Welcome to Sucky Story Sunday, where my goal is to prove Ray Bradbury wrong and write 52 bad stories.
This week’s prompts:
A former beauty queen
Hannah’s face hurt from all the smiling. She lost count of the people asking for selfies – mostly women her mother’s age, proudly holding up the Peace and Beauty Planner that Hannah was currently hawking. Maybe next time the product should be a shade that was more flattering in the photos. The pale pink held up to her face was washing out her skin tone. A deeper pink, or even a kelly green, would be better. The green would highlight her eyes. But for now, it was smile after smile for the people who were truly supporting her work.
She took a glance back at the stage behind her, where she had just finished her second TedxTalk ever. The stool that held a bottle of water, her laser pointer, and her treasured hourglass was still on the stage. Hourglass? It only lasted ten minutes, but a ten-minute-glass wasn’t a thing. She had bought it at a yard sale when she was six. It was so pretty, and only a dollar. Her mother had already given her a quarter to buy a toy at the sale. It took a bit of begging and pleading to get possession of this treasure.
And at this very moment, a tall, athletic-looking man was picking up her treasure. After one more painful smile, she decided this was a good time to step away and go see who that man was. He was standing next to her stool and held a machine with a silver wand. There were little green lights on the machine, and they blinked faster as he moved the wand around the hourglass.
Hannah rushed over, grabbed the hourglass, and hugged it to her chest. “Excuse me, can I help you find something?”
The man smiled. “Hi, I was just admiring your timepiece there.” He tucked the wand back into a slot on the side of the machine. “They don’t make them like that much these days.”
Hannah hugged it tighter. Did he know?
“Heard your talk. Very good. Practical advice, for the most part.” He looked at his wristwatch. “Amazing how much information you can pack into ten minutes, right?”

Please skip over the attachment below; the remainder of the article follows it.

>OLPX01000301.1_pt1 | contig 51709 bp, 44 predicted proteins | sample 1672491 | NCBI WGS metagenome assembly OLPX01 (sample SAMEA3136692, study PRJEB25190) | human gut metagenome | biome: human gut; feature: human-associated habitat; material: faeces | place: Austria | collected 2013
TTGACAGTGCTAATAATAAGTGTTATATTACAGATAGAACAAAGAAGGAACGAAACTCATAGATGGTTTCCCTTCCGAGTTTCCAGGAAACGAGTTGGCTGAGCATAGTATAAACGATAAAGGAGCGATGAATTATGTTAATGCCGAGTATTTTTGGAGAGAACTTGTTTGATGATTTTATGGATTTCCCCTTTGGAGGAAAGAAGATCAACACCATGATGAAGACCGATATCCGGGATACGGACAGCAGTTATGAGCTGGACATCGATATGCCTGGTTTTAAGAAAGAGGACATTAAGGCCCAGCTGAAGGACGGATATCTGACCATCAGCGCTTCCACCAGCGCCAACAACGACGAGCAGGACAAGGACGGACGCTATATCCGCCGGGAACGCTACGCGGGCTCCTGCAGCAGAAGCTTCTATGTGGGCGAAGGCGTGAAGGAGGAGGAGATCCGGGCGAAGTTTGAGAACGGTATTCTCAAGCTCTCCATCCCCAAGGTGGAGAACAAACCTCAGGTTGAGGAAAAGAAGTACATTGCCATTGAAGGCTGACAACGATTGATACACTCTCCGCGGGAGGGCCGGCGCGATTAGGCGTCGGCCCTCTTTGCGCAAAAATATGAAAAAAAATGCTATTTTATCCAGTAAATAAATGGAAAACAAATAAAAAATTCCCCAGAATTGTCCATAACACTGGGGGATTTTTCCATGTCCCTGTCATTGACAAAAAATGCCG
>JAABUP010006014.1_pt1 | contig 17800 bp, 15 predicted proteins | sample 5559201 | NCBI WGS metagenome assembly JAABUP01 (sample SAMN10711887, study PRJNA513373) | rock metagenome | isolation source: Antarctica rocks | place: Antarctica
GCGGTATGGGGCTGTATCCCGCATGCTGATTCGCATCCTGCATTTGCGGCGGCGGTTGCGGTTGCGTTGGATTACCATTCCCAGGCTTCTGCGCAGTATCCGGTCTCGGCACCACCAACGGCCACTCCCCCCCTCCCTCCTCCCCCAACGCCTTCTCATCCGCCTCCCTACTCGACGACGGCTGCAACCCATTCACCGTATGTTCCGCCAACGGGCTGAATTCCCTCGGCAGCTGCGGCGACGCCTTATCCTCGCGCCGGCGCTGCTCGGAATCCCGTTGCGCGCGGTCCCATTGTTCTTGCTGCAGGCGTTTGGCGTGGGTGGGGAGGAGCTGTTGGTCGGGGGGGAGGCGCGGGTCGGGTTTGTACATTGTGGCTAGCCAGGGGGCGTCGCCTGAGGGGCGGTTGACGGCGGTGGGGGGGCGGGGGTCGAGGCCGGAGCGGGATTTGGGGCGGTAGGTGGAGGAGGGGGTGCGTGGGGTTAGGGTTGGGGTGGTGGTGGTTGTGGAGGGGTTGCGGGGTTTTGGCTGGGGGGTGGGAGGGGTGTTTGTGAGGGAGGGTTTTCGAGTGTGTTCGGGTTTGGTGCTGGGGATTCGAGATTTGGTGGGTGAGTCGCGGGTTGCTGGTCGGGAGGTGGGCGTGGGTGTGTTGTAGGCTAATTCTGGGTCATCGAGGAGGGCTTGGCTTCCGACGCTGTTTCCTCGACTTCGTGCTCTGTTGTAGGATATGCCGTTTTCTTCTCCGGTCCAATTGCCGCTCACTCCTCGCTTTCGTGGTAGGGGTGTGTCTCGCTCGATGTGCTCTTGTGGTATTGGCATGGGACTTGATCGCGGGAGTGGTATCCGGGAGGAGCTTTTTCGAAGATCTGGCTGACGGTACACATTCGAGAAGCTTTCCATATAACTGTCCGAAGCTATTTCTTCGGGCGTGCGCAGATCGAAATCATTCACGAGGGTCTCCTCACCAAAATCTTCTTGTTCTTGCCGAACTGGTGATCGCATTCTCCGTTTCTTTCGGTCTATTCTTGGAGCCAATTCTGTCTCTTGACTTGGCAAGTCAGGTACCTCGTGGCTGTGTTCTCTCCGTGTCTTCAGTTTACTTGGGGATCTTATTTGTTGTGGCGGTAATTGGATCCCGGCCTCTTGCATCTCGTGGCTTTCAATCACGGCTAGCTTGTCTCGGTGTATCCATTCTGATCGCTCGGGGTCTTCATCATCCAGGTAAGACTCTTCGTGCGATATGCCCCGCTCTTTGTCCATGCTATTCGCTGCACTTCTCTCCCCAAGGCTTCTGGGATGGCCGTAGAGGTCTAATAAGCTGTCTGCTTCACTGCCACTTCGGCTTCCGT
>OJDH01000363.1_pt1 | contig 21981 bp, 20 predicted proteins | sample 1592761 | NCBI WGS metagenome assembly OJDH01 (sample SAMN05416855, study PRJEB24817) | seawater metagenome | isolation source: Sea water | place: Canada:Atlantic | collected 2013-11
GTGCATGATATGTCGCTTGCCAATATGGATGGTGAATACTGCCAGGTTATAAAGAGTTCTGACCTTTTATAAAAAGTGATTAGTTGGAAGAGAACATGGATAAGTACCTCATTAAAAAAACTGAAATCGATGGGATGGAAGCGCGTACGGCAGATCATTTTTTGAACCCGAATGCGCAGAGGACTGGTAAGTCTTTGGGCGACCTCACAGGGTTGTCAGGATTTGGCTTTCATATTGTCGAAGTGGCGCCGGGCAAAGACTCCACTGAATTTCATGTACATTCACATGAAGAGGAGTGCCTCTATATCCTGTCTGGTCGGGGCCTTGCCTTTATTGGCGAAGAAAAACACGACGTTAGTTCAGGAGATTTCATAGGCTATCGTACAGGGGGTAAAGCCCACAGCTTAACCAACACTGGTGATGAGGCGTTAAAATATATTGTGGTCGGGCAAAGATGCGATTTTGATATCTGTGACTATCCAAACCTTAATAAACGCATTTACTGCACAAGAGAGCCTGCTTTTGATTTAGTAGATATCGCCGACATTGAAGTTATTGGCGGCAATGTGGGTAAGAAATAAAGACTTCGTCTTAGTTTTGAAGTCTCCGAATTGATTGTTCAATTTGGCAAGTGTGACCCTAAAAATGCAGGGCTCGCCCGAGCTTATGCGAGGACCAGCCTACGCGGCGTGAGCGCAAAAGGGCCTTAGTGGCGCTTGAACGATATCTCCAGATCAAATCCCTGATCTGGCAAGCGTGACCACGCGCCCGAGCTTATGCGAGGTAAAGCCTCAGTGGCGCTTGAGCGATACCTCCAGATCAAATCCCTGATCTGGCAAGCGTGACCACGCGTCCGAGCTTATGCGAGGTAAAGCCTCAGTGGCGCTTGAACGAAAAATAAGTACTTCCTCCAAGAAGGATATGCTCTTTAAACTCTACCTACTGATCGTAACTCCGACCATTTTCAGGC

Shit. He knew. “Um, you know, it takes planning. You have to have organized notes about what you want to say and –”
“And it helps to have twenty minutes rather than ten.” He smiled.
Hannah looked down at the floor, wishing a trap door would appear. “I am not sure what you are talking about.” No matter how helpful the hourglass was, it wasn’t magical. There would be no trap door. She would have to run for it. But where? The backstage area was so crowded, she would be pulled into more selfies. There was a set of steps on the side of the stage going down into the auditorium. If she could get to those stairs, then right out the door, maybe she could get away.
“You know exactly what I mean, otherwise you wouldn’t be plotting your escape.” He put his hand on her upper arm. “You don’t even know who I am.”
“You are one of the time police and you are going to take my hourglass away from me.”
“I am not a Time Ranger, and I am not going to take it away.”
Hannah’s shoulders and neck were still tight. If he wasn’t a Time Ranger, then what was his problem?
“How about we get some coffee and talk about our mutual interests.” He held out his hand. “Name’s Thomas Madison, but most people call me Turk.”
“When I was six I got sick at Thanksgiving. Too much turkey. My unimaginative family thought it was cute. Now, in my line of work, it seems to fit.”
“Your line of work? You steal turkeys?”
He laughed. “No, I steal time.” He loosened his hold on her arm. “C’mon, let’s get some coffee and talk about time.”
The coffee shop wasn’t very busy. A couple of people here and there, but none were holding the Peace and Beauty Planner, Hannah made sure before they ordered that she didn’t see any pale pink on any of the tables. The last thing she needed was for her little fandom to find out her secret. It’s so much easier to manage your time when you have more of it than everyone else.
“So, tell me about the hourglass?” Turk said as they sat down. “The truth about the hourglass.”
“I got it when I was six. I was at a yard sale with my mom and thought it was the most beautiful thing I had ever seen.”
Turk shook his head. “The things that get lost in yard sales..”
“What do you mean?”
“Just – just go on.”
“Well, as I said, I was six and I loved just watching the sand pass from one globe to the next. My parents were arguing a lot, it was right before their divorce. The flow of the sand – it was so comforting. Mesmerizing, even.”
“When did you discover what it did?” Turk had already finished his coffee and was playing with the cardboard heat sleeve.